Does My Child Need Special Education?

Are you thinking this is a real no-brainer? When your child is old enough to attend school, you simply enroll him. Professional educators are better equipped to teach and make educational decisions for all children, including those with disabilities.

Wrong! Would you allow a teacher or school administrator to decide what your child is capable or incapable of learning?

Based upon their personal opinion of your child’s abilities, would you then let these folks decide what your child will and will not be taught or who their school friends will be? Would you also allow them to choose whether your child will go on to college, or a technical school or even receive a regular high school diploma?

Of course not!  Suppose school administrators were to tell you, “It is our opinion that reading and writing might be too difficult for your child to master. We’re going to focus instead on teaching those skills that will enable your child to eventually work at a job we feel is more appropriate, like for instance, janitorial work or slinging hash in some fast food place.” You would be justifiably outraged.

That scenario may be overly simplified, yet many parents of children with disabilities often encounter similar situations when they enter the mysterious realm of Special Education.

Although there are state and federal laws in place to protect the educational rights of students with disabilities, they don’t always work as we would like. IDEA is a good example. When Congress enacted the Individuals with Disabilities Act of 1997 (IDEA) it was to ensure two basic rights:

  1. That all children with disabilities receive a free and appropriate public education.
  2. The right to that education in the least restrictive environment.

When a child has been determined to be eligible for special education services, an IEP (Individualized Education Program) is developed by a team comprised of the parents, teachers and other school staff.  The student’s strengths and needs are assessed. Together it is determined what will be taught to the student, how it will be taught and in what type of classroom. An IEP meeting is held at least once a year.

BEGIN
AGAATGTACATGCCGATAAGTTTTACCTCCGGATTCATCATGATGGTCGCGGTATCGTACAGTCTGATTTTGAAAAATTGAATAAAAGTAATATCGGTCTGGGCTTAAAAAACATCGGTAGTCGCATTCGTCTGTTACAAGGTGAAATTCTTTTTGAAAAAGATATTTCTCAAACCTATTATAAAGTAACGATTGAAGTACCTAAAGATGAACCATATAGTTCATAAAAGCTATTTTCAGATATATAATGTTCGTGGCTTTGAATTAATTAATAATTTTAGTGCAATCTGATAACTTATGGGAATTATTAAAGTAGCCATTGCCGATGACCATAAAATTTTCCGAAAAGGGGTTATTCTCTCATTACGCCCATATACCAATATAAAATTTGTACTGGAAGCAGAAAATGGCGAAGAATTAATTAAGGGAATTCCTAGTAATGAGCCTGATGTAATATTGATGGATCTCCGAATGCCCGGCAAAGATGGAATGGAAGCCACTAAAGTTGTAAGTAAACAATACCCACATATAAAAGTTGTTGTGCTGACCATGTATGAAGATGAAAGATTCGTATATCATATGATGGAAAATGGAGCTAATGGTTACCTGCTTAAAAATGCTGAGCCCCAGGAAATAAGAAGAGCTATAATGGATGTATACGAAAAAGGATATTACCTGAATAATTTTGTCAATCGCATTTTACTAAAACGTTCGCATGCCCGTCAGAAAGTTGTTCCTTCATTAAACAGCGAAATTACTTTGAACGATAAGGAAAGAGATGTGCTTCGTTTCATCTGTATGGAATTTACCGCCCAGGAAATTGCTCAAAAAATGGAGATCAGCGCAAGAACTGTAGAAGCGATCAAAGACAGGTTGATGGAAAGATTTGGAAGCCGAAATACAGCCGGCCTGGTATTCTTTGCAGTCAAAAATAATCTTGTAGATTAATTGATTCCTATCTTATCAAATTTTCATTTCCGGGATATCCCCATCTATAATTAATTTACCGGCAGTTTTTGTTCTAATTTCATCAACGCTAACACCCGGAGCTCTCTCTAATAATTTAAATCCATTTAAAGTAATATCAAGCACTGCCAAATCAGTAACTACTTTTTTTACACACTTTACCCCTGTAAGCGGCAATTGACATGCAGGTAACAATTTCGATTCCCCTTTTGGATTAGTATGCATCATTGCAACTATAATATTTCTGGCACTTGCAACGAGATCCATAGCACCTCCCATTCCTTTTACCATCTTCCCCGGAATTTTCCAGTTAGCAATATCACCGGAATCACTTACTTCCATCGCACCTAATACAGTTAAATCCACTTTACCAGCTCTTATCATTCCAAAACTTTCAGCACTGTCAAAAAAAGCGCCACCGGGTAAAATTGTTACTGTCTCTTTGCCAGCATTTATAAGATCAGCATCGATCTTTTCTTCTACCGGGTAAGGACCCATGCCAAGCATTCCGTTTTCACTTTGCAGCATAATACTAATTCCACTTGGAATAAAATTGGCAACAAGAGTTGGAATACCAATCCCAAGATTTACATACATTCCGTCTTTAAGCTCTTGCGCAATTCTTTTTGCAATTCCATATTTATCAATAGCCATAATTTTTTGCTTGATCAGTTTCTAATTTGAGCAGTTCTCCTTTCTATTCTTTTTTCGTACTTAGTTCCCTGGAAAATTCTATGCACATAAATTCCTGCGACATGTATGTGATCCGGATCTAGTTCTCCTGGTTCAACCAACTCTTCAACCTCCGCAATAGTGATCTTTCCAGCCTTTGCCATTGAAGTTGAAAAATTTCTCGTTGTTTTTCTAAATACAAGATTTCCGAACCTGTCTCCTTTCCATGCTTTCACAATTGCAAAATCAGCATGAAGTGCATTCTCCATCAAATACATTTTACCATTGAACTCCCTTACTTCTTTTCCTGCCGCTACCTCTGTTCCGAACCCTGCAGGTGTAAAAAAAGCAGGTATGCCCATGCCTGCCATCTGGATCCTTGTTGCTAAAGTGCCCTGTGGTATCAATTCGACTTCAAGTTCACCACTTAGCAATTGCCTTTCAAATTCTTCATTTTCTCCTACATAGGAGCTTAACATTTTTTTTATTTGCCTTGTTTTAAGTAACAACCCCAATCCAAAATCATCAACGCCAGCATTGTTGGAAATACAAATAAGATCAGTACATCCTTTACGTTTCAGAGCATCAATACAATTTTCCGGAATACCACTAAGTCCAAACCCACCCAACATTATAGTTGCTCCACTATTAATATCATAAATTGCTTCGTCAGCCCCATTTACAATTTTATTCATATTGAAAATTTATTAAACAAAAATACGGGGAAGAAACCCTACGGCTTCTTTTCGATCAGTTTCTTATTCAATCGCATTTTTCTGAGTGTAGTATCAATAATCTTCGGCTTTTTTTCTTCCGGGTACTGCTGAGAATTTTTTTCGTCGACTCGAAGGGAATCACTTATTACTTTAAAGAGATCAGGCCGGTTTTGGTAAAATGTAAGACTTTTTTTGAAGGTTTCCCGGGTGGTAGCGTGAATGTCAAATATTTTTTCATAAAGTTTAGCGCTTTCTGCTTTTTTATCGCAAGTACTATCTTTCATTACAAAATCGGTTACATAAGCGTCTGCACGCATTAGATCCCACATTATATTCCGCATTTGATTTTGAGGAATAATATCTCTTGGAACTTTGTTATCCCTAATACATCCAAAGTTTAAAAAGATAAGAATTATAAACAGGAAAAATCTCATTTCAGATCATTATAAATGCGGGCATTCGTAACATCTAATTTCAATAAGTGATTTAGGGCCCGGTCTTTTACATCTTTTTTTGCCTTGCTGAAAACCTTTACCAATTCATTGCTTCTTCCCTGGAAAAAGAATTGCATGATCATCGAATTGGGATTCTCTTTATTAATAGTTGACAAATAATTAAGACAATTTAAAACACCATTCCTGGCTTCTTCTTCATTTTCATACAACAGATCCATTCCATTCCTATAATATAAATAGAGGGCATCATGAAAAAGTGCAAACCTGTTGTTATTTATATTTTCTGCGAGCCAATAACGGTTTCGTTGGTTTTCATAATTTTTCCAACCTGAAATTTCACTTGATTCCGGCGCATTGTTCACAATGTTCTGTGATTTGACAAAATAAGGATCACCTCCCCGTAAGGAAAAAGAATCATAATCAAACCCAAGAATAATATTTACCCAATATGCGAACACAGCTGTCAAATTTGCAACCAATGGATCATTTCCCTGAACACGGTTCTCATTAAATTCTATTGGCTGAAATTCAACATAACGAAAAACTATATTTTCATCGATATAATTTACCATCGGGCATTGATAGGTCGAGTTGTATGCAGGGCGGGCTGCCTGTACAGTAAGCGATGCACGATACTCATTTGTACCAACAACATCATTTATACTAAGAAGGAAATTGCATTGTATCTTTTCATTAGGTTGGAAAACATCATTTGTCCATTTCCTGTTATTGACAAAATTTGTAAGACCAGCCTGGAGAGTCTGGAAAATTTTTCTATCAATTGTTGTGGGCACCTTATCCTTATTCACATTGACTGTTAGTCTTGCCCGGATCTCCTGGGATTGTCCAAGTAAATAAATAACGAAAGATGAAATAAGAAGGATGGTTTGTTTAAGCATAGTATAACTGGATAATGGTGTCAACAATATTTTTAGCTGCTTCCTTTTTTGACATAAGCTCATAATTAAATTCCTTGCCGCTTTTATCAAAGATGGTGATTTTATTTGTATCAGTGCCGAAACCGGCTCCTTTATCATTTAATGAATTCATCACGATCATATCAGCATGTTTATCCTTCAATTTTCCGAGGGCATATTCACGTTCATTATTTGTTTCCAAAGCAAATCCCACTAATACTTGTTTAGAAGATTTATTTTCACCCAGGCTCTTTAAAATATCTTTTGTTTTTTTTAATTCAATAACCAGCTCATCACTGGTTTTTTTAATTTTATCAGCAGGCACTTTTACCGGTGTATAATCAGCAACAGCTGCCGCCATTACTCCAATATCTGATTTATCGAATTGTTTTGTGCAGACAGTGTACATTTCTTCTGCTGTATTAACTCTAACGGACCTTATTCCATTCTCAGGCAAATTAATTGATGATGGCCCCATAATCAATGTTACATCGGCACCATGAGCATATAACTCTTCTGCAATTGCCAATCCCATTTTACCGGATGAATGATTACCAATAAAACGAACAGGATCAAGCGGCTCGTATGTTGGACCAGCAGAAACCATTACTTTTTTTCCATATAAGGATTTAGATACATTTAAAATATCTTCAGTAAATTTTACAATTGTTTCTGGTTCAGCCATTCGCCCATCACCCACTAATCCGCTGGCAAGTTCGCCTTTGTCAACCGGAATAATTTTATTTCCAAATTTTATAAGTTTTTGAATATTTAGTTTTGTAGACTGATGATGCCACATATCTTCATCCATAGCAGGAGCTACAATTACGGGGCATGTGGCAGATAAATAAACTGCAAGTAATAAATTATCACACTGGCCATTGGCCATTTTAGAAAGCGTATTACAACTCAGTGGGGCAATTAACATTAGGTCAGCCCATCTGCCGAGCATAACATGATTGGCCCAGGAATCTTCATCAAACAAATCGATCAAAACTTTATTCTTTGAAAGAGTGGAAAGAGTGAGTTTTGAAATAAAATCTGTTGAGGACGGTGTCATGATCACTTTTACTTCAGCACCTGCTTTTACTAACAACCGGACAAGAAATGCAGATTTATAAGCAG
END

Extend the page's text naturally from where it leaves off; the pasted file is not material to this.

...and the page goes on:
IDEA also includes rules of procedure for resolving complaints that include mediation and due process hearings. Mediation is when the parents and the school try to come to an agreeable resolution with the help of a trained, impartial mediator. A due process hearing is usually a formal contested trial. Usually, charter schools give more attention to this issue than larger public schools, though situations may differ pretty much depending on the region

IDEA has improved educational opportunities and outcomes for a vast number of students with disabilities. Yet a report regarding federal enforcement of civil rights laws prepared by the National Council of Disability in January 2000 found that many children with disabilities are still getting substandard schooling because states are not complying with federal rules on special education.

It also found that children with disabilities continue to be taught in separate classrooms and schools are not following other regulations meant to protect these students from discrimination and bullying. Now here’s the catch. Although this is a federal law, the US Department of Education doesn’t require states to comply with it.

So it’s up to the parents to sue in order to enforce the law. It is up to you to gather the information, document the evidence, hire attorneys and do it all yourself. Wait! There’s more. Should you undertake this enormous task and prevail legally, it doesn’t necessarily mean it will bring about the desired outcome.

IDEA is a landmark legislation, but no legislation can mandate a change in attitudes. As a parent of a child with a disability, my experience with the public school system has shown me that too many folks are committed to maintaining their outdated beliefs regarding students with disabilities  In many cases, school districts continue to be more concerned with labeling and classifying students than providing a meaningful and appropriate education.

If you have a child with a disability, you should know there are being changes made to IDEA that will negatively impact the quality of education your child receives. You can learn more about this and what you can do at Our Children Left Behind: IDEA Reauthorization Information. See also this post about the importance of your kids eating a healthy breakfast.